The Late Joan Rivers

Born Joan Alexendra Molinsky on the 8th of June 1933 in Brooklyn, New York, she was one of two daughters to Russian Jewish immigrants.

“I knew I was an unwanted baby when I saw my bath toys were a toaster and a radio.”

Prior to entering show business and changing her name, Rivers graduated from college in 1954 with a Bachelor of Arts degree in English literature and Anthropology. She then worked as one of NBC’s tour guides at the Rockefeller Centre, was a writer and proofreader, a shoe buyer; as well as a fashion consultant with Bond clothing stores where she met her first husband.

JoanBefore delving into the world of stand-up, Joan appeared in a play called Driftwood where she portrayed a lesbian with a crush on a little known Barbra Streisand. Shortly afterwards she began performing in several different comedy clubs in and around The Big Apple under the stage name “Pepper January”, and also as half a comedy team called “Joanie and Bill” during the early 1960s.

Learning the comedy ropes and honing her funny bone proved to be invaluable, when eight years after making her start on the stage she was asked to make her very first appearance on The Tonight Show with Johnny Carson in 1965; she was the only stand-up that never did a stand-up routine during her time there. It was here when Carson first uttered the words that would make Joan Rivers a household name… “You know, you’re going to be a big star”.

For three years Rivers was also the first ever guest host to be chosen as a permanent fixture, during which time she also appeared on the Ed Sullivan Show, and was a regular performer on The Tonight Show with Jack Paar which led to a paid gig, writing jokes for Candid Camera. She also hosted several other talk shows, wrote material for Topo Gigio the puppet, released at least two comedy albums, and acted alongside Burt Lancaster in the 1968 film The Swimmer.

The aforementioned ‘Queen of Comedy’ then went on to become the first ever woman to host her very own late night talk show, The Late Show Starring Joan Rivers, on the rival Fox network. Unfortunately, this move proved emotionally disastrous as long time friend and comedy comrade Johnny Carson, never spoke to her again; he passed away in January of 2005. According to Joan –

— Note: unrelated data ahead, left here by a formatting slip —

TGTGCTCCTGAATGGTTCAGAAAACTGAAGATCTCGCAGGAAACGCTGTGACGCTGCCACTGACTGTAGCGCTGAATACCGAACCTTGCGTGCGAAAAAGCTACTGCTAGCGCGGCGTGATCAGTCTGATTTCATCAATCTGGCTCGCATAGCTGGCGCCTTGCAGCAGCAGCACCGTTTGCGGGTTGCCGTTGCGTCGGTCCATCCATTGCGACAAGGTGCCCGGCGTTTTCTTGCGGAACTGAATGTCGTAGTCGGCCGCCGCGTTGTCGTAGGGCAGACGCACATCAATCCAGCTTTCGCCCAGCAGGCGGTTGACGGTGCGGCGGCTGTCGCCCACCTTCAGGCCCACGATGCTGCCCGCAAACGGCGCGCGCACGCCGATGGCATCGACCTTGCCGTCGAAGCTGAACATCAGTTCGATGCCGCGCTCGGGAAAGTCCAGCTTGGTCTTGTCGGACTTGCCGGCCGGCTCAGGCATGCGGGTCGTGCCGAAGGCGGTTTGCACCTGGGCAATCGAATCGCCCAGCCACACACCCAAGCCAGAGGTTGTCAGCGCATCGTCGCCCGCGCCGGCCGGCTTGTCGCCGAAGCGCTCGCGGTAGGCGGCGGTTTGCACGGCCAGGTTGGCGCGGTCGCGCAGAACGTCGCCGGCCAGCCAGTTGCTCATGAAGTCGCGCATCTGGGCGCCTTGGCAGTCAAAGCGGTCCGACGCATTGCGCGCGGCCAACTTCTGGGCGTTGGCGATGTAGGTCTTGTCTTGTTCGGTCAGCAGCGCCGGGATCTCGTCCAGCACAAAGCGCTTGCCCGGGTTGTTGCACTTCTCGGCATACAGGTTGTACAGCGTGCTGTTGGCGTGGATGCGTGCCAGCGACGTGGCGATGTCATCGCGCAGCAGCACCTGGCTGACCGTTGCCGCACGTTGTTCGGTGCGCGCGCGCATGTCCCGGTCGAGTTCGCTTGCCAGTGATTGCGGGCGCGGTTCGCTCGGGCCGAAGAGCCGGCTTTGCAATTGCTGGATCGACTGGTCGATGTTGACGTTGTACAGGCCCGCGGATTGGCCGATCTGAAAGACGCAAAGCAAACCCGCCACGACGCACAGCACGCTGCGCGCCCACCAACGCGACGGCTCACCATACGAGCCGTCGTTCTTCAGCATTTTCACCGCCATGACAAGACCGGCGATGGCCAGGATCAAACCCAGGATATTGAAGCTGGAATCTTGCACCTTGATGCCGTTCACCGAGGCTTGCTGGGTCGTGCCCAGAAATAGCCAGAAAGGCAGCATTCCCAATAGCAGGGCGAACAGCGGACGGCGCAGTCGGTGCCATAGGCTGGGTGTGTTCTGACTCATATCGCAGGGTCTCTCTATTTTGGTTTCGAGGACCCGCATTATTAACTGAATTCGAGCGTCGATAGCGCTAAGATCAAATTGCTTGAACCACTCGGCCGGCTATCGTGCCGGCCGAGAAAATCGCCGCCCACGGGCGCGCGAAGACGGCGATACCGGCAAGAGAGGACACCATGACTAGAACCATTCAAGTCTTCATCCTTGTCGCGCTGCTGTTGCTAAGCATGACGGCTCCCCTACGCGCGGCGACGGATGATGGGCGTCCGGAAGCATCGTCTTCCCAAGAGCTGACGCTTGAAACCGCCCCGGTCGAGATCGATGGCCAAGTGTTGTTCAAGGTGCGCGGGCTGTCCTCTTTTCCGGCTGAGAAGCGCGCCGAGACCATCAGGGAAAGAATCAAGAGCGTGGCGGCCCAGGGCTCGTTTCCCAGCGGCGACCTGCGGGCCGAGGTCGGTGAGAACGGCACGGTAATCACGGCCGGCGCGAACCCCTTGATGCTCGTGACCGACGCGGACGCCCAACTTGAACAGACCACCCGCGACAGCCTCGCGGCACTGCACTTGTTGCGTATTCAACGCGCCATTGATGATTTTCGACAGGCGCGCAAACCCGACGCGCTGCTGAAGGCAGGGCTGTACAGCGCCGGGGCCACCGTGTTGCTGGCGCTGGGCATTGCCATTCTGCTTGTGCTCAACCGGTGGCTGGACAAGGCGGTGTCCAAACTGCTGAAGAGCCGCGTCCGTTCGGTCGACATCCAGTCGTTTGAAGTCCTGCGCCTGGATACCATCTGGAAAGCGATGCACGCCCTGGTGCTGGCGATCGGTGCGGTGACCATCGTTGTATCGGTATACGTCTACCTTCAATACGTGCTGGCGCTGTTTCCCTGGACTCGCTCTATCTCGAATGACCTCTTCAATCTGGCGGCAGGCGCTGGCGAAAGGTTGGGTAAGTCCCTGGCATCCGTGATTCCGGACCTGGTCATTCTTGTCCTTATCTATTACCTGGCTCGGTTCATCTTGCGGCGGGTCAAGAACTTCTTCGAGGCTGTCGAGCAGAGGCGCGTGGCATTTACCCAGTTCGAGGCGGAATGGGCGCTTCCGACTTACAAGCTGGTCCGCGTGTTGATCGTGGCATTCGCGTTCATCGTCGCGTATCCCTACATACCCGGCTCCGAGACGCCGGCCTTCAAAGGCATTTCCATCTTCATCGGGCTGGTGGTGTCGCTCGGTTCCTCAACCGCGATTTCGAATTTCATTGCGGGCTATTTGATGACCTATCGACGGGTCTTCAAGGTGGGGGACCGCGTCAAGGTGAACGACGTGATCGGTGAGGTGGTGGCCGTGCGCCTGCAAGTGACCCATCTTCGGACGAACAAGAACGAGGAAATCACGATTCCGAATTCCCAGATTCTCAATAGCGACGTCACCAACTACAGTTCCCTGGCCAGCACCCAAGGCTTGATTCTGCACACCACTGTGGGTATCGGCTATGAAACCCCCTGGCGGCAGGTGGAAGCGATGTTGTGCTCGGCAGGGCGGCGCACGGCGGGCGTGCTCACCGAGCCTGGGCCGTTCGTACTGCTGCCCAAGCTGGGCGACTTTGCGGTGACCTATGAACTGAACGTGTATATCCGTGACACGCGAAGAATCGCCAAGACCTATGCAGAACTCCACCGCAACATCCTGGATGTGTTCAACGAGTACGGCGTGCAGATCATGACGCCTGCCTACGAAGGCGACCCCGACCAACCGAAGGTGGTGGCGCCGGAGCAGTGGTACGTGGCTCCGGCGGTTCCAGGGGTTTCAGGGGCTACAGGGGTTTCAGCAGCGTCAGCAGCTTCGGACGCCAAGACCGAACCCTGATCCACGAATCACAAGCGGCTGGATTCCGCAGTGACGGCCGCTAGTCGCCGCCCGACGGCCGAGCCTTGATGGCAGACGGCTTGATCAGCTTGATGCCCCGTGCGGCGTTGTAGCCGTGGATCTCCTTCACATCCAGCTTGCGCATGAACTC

“Everybody left the show to go do their own shows. Bill Cosby. Dale Brenner. George Carlin. Everybody. I stuck around for 18 years and they finally offered me my own late-night show. The first person I called was Johnny, and he hung up on me – and never ever spoke to me again. And then denied that I called him. I couldn’t figure it out.” … “But I think it was a question of, ‘I found you and you’re my property’. He didn’t like that as a woman, I went up against him.”

Despite the feud, Rivers was nominated for a Tony Award for Best Comedy Recording in 1985, and won a Daytime Emmy Award in 1990 for best talk show host. She was then nominated for Broadway’s 1994 Tony Award as Best Actress for portraying the character, Sally Marr, in “Sally Marr… and Her Escorts.”

In between the praise, she was also recognised for all the achievements and awarded a star on the Hollywood Walk of Fame at 7030 Hollywood Boulevard in Hollywood, California on July 26th, 1989.

Joan was also nicknamed the Queen of the Barbed one-liners and as a few other little known tidbits; she collected faberge eggs, was a vegetarian, a Republican, a national spokeswoman for the Cystic Fibrosis Foundation, hosted a daily talk show on WOR-AM radio in New York City from 1997 for about five years, and was one of the final guests to appear on the Wayne Brady Show in 2002.

If that wasn’t enough, she was also an accomplished author who wrote several candid autobiographies, including “Enter Talking”, and “Still Talking”. She penned several self-help books, including “Bouncing Back: I’ve Survived Everything… and I Mean Everything… and You can Too!” as well as several comedy books, starting with “Having a Baby Can Be a Scream!” and “Diary of a Mad Diva”, which was published in 2014.

James Sanger, a Bond clothing store heir, became husband number one for Joan at the tender age of 22 while attending college, but the marriage was annulled only 6 months after exchanging vows. She very rarely discussed her first marriage and neither did she incorporate her first spouse into any acts, but once joked:

“he never had dinner cooked when I got home; he forgot little things, like getting out of bed in the morning; he was always lying there figuring out how to retire before he even started work.”